GENEVA, Switzerland September 10, 2019 (CMC) – Barbados Prime Minister, Mia Mottley, called on the international community, yesterday, to summon-up the political will, as well as a multilateral approach, to deal with the impact of climate change.
The Prime Minister elaborated that new institutional structures are needed, that will allow substantial more resources to be raised for Small Islands Developing States (SIDS) in building resilience, in a changing global environment.
Delivering the United Nations Conference on Trade and Development (UNCTAD) 16th Prebisch Lecture, here, Mottley suggested there was need for a moral obligation to deal with the existential threat of climate change, as had been the case when the global community stood up against colonialism, slavery, the insidious threats of terrorism and other issues.
“But, what will it take for us to get our leaders and countries to protect an entire world against today’s existentialist threat to our own survival as living beings on this planet,” Mottley said, asking when will the political will be formed, within countries and across international institutions, to do what is right to create the policy space “and not just hand out aid that will allow our countries to plan and to protect what we have, and propel our people to prosperity”.
Mottley, the first Caribbean person to deliver the Prebisch Lecture, said this policy flexibility will often be of minimal cost to the developed world, in terms of the market access they grant, but will give opportunities and may even have tremendous transformative effect for us, in the developing world.
“In many instances, it is the difference between life and death. Regulatory tyranny is the new weapon being used to maintain dominance in today’s world and enhance so-called competitiveness. Rules are made and changed without our participation in many instances. It’s a game of football, where the goal posts keep changing,” noted Mottley.
She said the battle against harmful taxation, for instance, while appearing worthy from the outside, is practiced in a manner so devoid of the most basic of legal tenets and social justice, laws of natural justice as old as humanity itself.
“Countries cannot sign up to international treaties, charters, commitments and declarations and then treat them as if they are not meaningful or real; that they only apply to others or when it is not inconvenient to the powerful. If they are treated as hollow documents, the international order is de-legitimised and diminishes in relevance”.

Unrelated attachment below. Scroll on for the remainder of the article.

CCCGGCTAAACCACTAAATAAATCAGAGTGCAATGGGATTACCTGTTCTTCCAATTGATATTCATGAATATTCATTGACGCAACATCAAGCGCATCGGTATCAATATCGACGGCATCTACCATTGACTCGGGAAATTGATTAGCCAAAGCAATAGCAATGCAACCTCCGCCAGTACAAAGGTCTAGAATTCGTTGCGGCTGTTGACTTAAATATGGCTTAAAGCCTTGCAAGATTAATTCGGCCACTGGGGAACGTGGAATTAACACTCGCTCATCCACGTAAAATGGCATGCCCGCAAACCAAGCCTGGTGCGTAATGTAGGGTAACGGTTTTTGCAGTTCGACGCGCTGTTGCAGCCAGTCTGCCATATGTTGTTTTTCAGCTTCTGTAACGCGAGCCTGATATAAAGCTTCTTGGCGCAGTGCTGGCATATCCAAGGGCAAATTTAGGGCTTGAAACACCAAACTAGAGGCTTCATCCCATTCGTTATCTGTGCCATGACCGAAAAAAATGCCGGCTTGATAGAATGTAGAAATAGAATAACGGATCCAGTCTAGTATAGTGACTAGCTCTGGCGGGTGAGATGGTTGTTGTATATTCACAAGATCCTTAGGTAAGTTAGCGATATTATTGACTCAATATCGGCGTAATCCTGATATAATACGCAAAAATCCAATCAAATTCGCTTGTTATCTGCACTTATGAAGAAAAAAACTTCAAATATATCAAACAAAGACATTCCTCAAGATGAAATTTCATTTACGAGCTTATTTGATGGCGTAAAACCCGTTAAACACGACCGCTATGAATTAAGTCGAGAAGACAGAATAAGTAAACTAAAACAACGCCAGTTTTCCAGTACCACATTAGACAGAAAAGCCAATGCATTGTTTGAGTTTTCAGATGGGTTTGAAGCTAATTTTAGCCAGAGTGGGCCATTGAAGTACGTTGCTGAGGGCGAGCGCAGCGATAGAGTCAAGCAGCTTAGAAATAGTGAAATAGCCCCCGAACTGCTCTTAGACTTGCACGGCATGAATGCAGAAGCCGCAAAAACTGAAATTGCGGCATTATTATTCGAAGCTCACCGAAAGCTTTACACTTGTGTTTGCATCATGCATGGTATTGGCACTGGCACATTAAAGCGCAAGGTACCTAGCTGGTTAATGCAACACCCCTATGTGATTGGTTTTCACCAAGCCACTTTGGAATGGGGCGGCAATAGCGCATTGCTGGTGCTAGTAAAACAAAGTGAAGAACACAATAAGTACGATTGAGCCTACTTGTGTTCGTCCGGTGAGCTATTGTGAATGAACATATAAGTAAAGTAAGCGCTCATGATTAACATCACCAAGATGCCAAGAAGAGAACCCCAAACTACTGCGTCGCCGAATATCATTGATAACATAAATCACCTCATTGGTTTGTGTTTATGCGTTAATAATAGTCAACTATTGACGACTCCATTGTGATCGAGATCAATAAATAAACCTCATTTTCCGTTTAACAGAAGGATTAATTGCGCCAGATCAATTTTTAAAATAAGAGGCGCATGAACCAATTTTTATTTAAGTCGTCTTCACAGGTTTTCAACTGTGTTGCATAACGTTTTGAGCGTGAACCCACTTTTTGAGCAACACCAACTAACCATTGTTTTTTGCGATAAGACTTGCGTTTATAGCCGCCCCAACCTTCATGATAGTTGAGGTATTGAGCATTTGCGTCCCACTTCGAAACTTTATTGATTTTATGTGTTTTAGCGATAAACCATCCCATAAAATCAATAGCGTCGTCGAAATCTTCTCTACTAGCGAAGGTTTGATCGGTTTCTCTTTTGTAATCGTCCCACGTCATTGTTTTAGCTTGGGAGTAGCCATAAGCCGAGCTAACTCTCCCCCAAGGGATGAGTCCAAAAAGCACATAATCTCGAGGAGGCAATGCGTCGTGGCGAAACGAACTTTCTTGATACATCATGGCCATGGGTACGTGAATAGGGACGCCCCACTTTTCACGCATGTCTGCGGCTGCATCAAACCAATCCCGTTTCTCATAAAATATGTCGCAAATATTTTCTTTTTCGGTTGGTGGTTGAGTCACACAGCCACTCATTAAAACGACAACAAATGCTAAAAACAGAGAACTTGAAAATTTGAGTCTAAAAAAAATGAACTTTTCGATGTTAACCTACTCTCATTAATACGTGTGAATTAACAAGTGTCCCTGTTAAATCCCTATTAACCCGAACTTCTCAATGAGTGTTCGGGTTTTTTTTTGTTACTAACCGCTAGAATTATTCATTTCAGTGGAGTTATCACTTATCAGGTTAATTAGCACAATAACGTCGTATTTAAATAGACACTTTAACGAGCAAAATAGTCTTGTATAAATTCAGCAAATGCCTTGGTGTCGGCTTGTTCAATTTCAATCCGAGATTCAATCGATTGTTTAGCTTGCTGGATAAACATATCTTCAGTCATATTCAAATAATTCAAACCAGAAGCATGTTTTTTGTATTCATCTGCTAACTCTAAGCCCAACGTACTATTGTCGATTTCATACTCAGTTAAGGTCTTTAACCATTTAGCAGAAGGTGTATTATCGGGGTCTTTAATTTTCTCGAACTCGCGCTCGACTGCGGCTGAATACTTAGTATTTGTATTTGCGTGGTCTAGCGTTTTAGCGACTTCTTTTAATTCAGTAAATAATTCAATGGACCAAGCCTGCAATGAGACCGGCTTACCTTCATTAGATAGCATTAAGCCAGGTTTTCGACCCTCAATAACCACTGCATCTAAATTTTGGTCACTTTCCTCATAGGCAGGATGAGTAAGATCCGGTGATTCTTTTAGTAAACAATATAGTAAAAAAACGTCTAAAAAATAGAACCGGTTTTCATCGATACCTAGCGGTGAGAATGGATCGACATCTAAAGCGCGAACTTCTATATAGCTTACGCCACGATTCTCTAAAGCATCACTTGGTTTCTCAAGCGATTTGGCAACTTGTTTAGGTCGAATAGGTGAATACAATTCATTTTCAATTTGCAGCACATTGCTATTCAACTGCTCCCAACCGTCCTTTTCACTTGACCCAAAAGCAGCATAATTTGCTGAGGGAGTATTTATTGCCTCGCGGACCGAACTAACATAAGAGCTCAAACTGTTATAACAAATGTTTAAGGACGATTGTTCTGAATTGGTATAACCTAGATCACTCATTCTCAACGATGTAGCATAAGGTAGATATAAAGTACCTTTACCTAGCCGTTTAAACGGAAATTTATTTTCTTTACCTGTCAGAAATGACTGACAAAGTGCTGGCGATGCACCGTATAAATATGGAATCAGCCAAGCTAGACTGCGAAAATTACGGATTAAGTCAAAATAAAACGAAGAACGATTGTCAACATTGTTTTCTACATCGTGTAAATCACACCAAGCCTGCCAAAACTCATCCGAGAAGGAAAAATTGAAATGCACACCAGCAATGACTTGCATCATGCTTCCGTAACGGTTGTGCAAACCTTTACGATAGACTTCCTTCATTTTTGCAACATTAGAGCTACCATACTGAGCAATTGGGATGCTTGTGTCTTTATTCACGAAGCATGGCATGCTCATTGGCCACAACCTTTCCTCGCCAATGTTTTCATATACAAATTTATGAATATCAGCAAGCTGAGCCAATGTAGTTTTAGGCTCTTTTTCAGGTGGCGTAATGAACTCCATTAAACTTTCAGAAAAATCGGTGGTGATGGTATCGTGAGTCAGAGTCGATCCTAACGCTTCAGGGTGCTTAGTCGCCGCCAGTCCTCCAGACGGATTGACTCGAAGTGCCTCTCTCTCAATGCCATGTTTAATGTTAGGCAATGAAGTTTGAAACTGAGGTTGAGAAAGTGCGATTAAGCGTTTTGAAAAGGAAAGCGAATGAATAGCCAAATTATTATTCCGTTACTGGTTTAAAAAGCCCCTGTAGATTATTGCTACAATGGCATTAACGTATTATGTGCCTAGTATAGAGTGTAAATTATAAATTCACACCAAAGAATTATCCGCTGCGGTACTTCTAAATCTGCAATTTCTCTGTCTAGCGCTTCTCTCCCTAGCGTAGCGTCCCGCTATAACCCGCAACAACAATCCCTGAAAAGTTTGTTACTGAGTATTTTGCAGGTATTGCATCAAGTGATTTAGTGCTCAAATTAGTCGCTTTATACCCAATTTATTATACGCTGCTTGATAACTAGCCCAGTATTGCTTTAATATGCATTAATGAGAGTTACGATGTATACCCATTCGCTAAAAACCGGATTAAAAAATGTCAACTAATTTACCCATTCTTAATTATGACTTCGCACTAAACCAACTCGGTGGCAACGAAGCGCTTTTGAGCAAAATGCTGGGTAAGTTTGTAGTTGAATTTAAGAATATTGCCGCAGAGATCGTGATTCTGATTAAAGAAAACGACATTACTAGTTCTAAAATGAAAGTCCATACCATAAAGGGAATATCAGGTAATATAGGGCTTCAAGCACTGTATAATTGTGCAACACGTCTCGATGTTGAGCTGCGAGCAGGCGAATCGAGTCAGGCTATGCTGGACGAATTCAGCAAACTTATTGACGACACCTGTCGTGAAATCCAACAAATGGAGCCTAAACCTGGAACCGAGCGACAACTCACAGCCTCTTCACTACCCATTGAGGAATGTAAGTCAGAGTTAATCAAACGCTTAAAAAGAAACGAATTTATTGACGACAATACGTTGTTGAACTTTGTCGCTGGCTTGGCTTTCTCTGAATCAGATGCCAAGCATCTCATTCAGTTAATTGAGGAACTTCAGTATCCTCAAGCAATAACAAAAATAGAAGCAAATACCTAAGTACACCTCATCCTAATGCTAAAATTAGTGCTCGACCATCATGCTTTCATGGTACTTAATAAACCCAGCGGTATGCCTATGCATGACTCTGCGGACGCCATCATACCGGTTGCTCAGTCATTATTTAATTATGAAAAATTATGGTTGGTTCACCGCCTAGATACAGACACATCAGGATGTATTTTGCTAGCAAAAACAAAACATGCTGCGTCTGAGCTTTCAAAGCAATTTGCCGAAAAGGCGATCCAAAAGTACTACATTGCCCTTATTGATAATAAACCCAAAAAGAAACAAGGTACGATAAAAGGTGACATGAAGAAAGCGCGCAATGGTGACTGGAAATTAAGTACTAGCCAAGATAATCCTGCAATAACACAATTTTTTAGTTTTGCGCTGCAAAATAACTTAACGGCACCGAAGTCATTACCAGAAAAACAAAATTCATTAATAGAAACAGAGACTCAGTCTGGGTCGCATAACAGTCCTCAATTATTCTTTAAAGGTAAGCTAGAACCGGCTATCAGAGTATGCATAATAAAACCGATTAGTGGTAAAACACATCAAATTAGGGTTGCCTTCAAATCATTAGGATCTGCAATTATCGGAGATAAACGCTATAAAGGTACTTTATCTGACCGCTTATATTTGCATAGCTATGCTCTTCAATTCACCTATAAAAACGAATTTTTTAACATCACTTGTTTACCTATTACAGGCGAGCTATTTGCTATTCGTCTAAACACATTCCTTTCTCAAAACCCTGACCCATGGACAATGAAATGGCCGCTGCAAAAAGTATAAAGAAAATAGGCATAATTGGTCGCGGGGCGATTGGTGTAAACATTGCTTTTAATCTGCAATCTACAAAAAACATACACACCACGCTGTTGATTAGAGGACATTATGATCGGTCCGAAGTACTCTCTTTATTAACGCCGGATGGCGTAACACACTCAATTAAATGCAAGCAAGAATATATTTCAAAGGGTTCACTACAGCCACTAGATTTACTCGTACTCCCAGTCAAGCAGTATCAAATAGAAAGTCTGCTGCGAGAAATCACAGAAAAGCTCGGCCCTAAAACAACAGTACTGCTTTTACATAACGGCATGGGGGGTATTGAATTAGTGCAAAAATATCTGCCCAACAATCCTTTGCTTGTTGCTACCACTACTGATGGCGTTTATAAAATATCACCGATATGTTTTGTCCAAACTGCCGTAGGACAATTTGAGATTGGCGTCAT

She said the reform of the international institutions, not just the international financial institutions, but also the wider UN system, is a task that must be completed and that the time for action is now.
The worthiness and pursuit of this reform is unquestionable, yet this remains decades after, unresolved, she pointed out
“Let us put to bed these things that we have been fighting for that are legitimate and worthy. Let us move beyond them to reach the other important issues, such as the poverty and inequality, the boundary of genetically-modified foods, the future of work and the rise of robotics and other disruptive technologies. The failure to put these issues of representativeness to rest, reeks of the same patronising attitude that sustained colonialism for too long.”
She added that the problems the world faces today, can only be defeated multilaterally.
“No one nation can defeat climate change, no one nation can defeat international terrorism and financial crime. It can only be defeated by a strong international order,” she said, warning that this international order is only as strong as its weakest link.
“In the same way that weak links attract financial crime, an international order that is not inclusive, not strongly rooted in fairness and moral legitimacy, will fail to halt and reverse climate change. In this most global of battles, all are needed to fight — even the invisible are indispensable.”
Mottley, the first woman to head a government in Barbados, said that she fundamentally believes that like with everything else in life, “we must claim ground, secure it and move forward.
“We do not always move in a straight line. And often, we need collective partnerships, we need new voices to inspire and to influence. We need to set our priorities and work, assiduously, to make them happen.”
She said that the first priority should be the revival of the nexus of trade and development, noting that at present, trade policy — with its focus on the removal of local protection, reliance on transport logistics and the multinational corporate ownership of technology — stands in conflict with climate policy and its focus on the building of local resilience and food security.
“Food security in the age of devastating climate change is real. We need a bridge between trade and climate policy. We are not seeking a return to autarky. We are not seeking a reversal of international trade. We know that trade plays a vital role in ending poverty.
“There is no other set of countries in the world that are more open than small islands. We aren’t just open, we are hyper-open. There is no other set of countries as exposed to the shifts in international consumption and production. It is a source of our strength and our vulnerability,” she explained.
She said the imports and exports of small island states are a huge multiple of their economies, and very often “we export everything we produce and import everything we consume”.